Vendredi 25
Espaces d’apprentissage formel/informel

› 12:00 - 12:30 (30min)
› Amphi 2
Opening Up Spaces: Mobilizing the Multimodal Annotation Affordances of Digital Social Reading for Literacy Development in French as a Foreign Language
Beatrice Dupuy  1@  , Elyse Petit  1, *@  
1 : The University of Arizona  (UA)  -  Site web
* : Auteur correspondant

Reading is still often conceptualized as a private act during which the reader individually interprets a text and decides whether to share or not his/her interpretation with others in an open forum. However, the increased availability of web-based reading platforms is not only changing what it means to read but also to annotate texts by extending the centuries-old practice of marginalia as a form of reader engagement with digital texts in the context of meaning creation through tags, linkage of documents, and multimodal commentary. What this is, is a new literacy practice called Digital Social Reading (DSR) (Blyth, 2013, 2014) which makes it possible to discuss texts collaboratively without time and space constraints. Interest in applications of DSR in the foreign language (FL) classroom is growing, yet, little empirical research has been conducted to understand FL learners' interaction with texts and with each other in DSR activities and how these can foster FL literacy development.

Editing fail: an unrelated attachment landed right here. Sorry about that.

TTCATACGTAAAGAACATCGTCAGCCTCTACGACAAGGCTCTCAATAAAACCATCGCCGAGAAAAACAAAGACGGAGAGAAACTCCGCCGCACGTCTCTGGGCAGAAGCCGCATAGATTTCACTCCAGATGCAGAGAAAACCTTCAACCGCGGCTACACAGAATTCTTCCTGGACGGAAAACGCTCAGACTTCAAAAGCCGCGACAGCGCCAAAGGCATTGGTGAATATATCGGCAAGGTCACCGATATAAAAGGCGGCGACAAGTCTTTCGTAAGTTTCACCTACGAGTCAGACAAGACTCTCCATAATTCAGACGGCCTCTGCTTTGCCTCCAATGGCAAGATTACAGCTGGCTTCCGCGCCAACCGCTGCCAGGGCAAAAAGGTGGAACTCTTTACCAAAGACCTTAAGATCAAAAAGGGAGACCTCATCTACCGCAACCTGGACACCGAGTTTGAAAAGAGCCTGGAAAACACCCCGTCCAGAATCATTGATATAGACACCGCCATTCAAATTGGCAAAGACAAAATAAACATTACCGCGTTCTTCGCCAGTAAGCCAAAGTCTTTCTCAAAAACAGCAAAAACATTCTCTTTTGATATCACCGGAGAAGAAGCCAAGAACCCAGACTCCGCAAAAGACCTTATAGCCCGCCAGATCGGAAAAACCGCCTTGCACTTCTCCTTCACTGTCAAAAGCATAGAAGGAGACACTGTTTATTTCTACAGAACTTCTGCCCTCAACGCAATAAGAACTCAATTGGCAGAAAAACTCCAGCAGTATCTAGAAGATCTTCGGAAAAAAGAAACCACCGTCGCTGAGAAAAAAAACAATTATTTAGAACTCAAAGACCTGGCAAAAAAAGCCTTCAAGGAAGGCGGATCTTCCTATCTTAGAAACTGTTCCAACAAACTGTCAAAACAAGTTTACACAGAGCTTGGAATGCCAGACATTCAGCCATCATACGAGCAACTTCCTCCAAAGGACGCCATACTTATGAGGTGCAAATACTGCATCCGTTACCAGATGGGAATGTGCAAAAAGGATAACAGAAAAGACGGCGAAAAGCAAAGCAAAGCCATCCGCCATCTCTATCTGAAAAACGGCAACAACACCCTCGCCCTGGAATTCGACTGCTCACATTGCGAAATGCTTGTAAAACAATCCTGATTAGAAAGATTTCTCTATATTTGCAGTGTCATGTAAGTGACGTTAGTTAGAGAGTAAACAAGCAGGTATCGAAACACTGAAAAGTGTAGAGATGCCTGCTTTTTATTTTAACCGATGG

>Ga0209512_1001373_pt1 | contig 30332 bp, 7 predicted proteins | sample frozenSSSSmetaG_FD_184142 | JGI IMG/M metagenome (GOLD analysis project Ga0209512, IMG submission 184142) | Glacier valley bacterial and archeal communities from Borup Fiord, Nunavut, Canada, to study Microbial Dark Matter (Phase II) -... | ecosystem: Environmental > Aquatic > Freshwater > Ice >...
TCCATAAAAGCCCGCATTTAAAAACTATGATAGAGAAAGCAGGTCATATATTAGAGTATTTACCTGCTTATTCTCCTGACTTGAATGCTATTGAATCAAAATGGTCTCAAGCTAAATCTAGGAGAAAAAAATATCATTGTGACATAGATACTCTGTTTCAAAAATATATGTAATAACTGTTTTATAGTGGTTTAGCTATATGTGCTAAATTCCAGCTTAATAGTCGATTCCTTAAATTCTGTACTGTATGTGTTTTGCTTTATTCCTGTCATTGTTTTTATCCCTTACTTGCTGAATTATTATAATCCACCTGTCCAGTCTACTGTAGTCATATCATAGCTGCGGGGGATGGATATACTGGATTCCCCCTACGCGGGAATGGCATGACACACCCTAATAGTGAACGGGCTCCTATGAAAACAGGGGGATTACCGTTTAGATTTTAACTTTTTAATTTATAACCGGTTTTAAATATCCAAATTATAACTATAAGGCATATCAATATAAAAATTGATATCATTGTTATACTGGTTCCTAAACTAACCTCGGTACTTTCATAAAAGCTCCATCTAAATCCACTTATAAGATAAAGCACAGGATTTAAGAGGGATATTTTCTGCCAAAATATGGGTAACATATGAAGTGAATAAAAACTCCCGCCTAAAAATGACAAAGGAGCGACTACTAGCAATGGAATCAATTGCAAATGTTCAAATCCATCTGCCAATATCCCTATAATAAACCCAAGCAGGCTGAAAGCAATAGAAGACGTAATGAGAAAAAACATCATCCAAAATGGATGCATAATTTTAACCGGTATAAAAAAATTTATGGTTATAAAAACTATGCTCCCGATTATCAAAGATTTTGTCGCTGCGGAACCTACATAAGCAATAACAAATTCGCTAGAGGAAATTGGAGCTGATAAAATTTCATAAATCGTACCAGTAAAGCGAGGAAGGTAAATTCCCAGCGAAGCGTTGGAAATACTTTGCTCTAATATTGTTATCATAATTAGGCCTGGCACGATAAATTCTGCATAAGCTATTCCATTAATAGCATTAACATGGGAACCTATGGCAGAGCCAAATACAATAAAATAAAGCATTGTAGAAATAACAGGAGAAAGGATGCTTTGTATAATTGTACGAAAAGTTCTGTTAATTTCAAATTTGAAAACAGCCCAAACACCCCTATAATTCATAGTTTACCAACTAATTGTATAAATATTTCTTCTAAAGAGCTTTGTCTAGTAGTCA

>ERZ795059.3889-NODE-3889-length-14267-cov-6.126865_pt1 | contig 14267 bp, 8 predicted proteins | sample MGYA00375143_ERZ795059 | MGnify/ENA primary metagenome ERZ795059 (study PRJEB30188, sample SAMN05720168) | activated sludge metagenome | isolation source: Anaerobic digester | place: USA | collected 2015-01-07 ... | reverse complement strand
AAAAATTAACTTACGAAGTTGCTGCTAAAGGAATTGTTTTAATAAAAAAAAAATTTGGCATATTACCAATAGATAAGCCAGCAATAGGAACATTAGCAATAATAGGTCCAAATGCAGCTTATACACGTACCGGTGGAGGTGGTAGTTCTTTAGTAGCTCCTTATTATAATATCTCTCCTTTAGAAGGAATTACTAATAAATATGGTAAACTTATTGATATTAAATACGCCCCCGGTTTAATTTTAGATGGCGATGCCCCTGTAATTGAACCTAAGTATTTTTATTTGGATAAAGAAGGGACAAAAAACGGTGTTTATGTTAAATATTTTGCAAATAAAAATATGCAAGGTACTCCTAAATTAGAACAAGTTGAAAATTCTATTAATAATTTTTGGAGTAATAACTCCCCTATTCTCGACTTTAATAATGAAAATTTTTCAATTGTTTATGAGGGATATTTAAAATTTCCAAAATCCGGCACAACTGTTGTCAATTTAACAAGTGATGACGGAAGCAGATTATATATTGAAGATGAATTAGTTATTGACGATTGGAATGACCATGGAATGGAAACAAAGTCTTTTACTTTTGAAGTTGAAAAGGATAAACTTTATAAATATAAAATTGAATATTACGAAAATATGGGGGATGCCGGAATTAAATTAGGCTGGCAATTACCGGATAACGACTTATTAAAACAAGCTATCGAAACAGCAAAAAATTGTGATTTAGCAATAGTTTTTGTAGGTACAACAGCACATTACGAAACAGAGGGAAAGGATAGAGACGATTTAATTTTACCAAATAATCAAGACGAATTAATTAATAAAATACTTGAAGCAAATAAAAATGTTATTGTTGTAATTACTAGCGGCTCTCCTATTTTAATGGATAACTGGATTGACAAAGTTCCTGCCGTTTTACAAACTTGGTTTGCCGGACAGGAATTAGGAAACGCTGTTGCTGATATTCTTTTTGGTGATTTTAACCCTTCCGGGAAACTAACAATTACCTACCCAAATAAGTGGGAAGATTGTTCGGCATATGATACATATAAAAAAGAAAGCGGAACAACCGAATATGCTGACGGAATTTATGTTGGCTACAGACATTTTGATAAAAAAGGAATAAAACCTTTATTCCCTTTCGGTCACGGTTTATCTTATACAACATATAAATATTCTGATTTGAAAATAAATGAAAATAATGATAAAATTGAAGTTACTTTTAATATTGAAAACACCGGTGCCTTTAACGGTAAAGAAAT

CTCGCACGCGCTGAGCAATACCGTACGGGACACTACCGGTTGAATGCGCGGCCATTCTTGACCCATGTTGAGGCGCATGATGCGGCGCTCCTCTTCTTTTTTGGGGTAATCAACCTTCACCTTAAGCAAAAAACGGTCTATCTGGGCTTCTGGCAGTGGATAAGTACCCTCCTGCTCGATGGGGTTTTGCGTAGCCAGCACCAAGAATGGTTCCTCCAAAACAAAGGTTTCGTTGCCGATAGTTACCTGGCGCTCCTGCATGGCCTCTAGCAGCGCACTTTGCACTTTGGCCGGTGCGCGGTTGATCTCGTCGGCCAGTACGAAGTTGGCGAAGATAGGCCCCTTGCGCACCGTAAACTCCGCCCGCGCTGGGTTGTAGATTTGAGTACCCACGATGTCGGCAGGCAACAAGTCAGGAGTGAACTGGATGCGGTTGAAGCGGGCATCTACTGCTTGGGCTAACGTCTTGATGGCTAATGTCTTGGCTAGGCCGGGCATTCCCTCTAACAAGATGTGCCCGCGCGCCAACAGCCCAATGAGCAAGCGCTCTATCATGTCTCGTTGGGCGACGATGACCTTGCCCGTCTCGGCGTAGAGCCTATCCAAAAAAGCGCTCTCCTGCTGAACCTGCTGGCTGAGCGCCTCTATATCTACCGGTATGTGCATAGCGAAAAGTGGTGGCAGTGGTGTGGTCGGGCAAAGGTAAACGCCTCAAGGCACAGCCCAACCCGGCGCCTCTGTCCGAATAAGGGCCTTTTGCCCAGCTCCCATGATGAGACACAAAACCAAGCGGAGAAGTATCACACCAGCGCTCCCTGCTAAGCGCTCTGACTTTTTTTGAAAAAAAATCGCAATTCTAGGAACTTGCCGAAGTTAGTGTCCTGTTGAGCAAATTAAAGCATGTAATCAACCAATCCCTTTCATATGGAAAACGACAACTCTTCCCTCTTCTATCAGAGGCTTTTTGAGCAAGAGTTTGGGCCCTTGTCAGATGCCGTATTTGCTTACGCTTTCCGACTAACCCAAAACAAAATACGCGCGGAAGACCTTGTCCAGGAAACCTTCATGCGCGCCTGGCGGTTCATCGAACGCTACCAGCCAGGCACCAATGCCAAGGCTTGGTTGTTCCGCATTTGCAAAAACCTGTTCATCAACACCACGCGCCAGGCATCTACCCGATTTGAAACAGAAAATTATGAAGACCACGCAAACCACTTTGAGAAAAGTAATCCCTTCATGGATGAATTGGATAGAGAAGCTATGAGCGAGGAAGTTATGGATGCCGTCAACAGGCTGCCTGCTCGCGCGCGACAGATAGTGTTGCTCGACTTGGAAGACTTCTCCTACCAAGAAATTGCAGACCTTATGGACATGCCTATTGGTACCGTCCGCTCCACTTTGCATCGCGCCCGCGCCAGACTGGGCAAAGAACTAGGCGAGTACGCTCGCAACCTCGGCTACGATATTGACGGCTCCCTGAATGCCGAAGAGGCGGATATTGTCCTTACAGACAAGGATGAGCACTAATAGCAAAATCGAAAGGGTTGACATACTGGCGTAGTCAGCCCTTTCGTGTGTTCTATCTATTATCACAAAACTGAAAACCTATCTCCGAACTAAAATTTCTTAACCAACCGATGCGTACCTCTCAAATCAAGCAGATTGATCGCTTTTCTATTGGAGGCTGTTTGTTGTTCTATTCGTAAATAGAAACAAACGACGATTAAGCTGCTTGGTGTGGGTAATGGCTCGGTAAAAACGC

Grounded in socio-constructivist theory (Vygotsky, 1978) and situated learning theory (Lave & Wenger, 1991), this qualitative study responds to this need by implementing a weekly DSR activity using Annotation Studio, a Web 2.0 social annotation tool, and investigates the following: 1) How does DSR of literature mediate the development of intermediate French students' literacy? 2) How does DSR of literature contribute to the development of a community of practice (Wenger, 1998)?

Annotation Studio data (e.g. tagging, commentaries, links) generated through interactive online reading are triangulated through: a pre-course FL learning autobiography, a pre-course questionnaire on FL reading practices, reflective journals, mid-course questionnaire on DSR practices, and post-course semi-structured interviews. RQ1 data are analyzed through inductive coding guided by Dillenbourg and Schneider (1995) and Pena-Schaff and Nicholls (2004) collaborative learning frameworks. RQ2 data are analyzed through discursive analysis of DSR interactions.

Findings demonstrate that DSR as a mediating tool can foster intermediate French students' literacy development through a community of practice. More specifically, our findings show that DSR with its annotation tool set can better support the learning processes of collaboration, interpretation, reflection, and problem solving as learners engage with textual content.

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